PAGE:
Tuesday, February 12, 2008

Valentine's Day

I love Valentine's Day. I baked cookies for those living away, the red boxes filled with gingerbread men. By the time I was finished baking the whole recipe, I was dreaming gingerbread men. They are only 2 inches high. The oatmeal cookies are for the adults.

My heart-shaped cookie cutter has vamoosed somewhere. We have a lot of kitchen/gourmet stores in town and I hunted thoroughly without results. One clerk said she didn't think people baked cutter cookies any more. If they don't, why is every shape known to man dripping from the shelves, including airplanes, bunnies, etc.?

The search became a real hunt, which included a glass top for my antique Revereware perking pot. No one had them. EXCEPT, the best store ever that has everything. Called Dick's 5 and Dime and located in downtown Branson, this old fashioned dimestore drips everything you've ever wanted, or could want. There, to be sure were several different styles of heart-shaped cookie cutters, and my perculator top.

I wait for Valentine's Day all year long and shop for little items that might apply.

Also gone, to my sadness, are those huge paper books with cutout Valentine's and glue-together envelopes. They were so much fun.

I'd baked gingerbread men, the larger version at Christmas, but these little guys were all over my kitchen. That last batch was really difficult to follow through :)

Monday, February 04, 2008

Eye Saver for Writers

If I could turn back time.... Sound familiar? There are so many time helpers for today's writers, including the Internet, where you can learn all about writing--right from your home desk. I tell this story a lot, but then I lived through a really difficult time while trying to learn my craft. It seems like so much is available now, that ye olde school of hard knocks, doesn't seem possible. But it was--

Today's writers have much, much more available to them, just for the time spent/invested. It really is an investment: "You get out, what you put in" is really true.

Two hours a day is the general recommendation for learning a skill. And "Put Butt in Chair" is a real basic. If you're a writer, these two rules are prime: 1. It's an investment; you get out of writing, what you put in, and 2. Put Butt in Chair. If you're looking for the secret in getting published, those 2 rules are the not-so-secrets necessaries.

While traveling those 15 minutes to my day job, I used a recorder to make notes. That cassette recorder was 20 years old when it died last year. I wore something with pockets for the Magnificent Idea Notes. When I did get to work, when I had parked, I'd sometimes make notes, go over notes during lunch break and other breaks. I'm writing full-time now, and maybe working harder at my craft than I did when I was unpublished.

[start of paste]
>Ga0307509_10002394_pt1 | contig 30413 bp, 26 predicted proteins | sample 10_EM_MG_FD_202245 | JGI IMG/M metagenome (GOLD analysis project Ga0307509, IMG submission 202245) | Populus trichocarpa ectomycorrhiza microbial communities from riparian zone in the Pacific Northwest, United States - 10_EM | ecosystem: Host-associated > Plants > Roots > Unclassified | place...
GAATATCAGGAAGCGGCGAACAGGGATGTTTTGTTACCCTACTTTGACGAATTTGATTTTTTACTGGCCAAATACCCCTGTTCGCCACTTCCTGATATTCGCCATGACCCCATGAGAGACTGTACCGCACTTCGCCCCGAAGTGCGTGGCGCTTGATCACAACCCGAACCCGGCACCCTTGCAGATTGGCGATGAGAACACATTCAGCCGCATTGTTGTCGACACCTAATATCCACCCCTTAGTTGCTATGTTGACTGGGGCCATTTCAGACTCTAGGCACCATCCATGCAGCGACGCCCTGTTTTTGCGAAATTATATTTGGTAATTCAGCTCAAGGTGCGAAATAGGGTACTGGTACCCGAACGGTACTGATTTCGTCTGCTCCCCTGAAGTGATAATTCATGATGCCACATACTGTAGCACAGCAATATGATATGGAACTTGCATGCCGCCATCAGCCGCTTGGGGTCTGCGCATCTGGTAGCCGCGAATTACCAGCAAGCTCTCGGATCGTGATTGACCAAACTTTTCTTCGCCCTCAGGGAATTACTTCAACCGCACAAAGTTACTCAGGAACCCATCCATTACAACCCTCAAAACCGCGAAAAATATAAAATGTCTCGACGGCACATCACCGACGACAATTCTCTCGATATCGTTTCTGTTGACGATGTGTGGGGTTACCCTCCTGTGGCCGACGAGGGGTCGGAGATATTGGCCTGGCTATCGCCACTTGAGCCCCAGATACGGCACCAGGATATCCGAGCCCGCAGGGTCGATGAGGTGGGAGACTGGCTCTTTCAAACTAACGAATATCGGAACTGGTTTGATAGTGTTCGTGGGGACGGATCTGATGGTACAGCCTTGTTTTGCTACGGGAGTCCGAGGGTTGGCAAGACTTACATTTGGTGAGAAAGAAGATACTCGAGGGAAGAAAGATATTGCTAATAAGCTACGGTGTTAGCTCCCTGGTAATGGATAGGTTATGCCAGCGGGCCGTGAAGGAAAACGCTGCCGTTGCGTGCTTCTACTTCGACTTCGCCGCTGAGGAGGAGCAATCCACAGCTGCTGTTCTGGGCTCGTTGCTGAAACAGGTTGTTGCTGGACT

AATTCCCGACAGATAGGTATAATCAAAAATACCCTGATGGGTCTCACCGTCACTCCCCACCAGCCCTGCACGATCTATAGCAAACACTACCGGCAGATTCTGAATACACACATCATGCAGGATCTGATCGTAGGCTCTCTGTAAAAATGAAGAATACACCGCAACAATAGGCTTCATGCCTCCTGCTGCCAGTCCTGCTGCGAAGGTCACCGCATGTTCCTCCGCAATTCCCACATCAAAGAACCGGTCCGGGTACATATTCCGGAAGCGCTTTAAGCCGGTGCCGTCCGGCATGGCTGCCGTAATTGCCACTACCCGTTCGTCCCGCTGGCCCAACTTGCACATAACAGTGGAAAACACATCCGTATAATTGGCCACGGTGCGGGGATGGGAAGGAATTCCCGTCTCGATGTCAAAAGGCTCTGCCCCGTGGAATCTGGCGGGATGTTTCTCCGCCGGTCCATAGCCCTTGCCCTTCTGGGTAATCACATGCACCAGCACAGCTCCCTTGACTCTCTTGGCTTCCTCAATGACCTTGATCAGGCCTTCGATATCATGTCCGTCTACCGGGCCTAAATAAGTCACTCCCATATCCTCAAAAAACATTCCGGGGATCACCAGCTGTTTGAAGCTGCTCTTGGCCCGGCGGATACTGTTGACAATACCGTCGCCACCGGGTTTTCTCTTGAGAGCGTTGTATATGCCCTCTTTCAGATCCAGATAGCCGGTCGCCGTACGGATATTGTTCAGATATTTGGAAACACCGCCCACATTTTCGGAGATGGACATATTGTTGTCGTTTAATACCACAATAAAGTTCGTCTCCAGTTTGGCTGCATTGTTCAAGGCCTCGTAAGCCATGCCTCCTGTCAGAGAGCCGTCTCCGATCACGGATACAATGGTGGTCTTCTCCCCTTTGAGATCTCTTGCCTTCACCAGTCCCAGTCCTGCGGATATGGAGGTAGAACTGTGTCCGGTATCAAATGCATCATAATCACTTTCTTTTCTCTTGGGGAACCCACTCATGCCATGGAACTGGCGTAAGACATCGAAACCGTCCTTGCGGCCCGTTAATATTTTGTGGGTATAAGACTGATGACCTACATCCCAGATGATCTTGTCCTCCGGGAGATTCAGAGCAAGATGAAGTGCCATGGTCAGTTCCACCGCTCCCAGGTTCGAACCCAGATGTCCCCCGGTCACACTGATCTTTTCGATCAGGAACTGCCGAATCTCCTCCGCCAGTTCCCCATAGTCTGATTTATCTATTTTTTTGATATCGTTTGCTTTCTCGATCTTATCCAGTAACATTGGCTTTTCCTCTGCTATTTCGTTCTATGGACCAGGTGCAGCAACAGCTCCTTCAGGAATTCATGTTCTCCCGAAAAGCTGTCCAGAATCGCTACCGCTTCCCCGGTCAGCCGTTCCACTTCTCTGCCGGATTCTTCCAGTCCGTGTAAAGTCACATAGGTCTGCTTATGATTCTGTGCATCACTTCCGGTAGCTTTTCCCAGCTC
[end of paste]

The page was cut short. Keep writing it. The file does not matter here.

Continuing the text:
But when you're short on learning or review of the basics time, turn to podcasts :) Truly, while you're driving down the road, you can listen to the best stuff on writing, tips and interviews, grammar and style. Popular authors like Dean Koontz have their own podcasts. Writers on Writing is terrific with interviews. MP3 players make a terrific difference, if used as learning tools.

I've just finished a long, hard run and more eye-useage to go on adds, PR articles, etc., and am frankly enjoying an eye-break by listening to writer info and audiobooks on my MP3 player.

Friday, February 01, 2008

The Manuscript Goes into the Mail

Here we go in a Midwest blizzard, with Valentine's Day coming up! I've just updated my website with more on the Aisling Psychic Triplets, including an excerpt of A STRANGER'S TOUCH, the second of the trilogy. And I've just put another book in the mail, FOR HER EYES ONLY, pub date 10/08, which is the third triplet, Leona. (Remember? Claire was the first in AT THE EDGE.

This was my first trilogy at Avon and my first, well second psychic stuff--one was a Silhouette Desire with a telepathic dog, also set in Montana, like AT THE EDGE. Montana is great; I also set a historical there, THE WEDDING GAMBLE. Beautiful cover on that book, but also on A STRANGER'S TOUCH. Love those blues with hot pink font.

These are very special books to me, but then all of them are. I often am asked about my favorite book. Usually, that is the one I am currently writing. Two stand out, though: Silence the Whispers and Flashback. They were also very special/unique books.

I try to write very different stories each time, and I think I do :)Many non-writers are surprised at the amount of planning that goes into a book, and more into a series. Hours and hours of planning. I especially like that, and the plotting. Every writer has their own special what-I-like-to-do best, and mine may be plotting. I came in with my own "voice," but I had much to learn about the dynamics of plotting, all those years ago. I also had the stories inside me, so said my first editor. It was a matter of getting them out :)

One of my favorite writers and a true long-term career master has noted that she revises, revises, revises. That is so true, and even the minute before a manuscript is ready to go out the door, every writer will want to wiggle one or two places, or change words.

It's very difficult to cut that umbilical cord.

I've had a good time with the Aislings and their men, and I'm cleaning up my desk and getting ready for an entirely different adventure. :)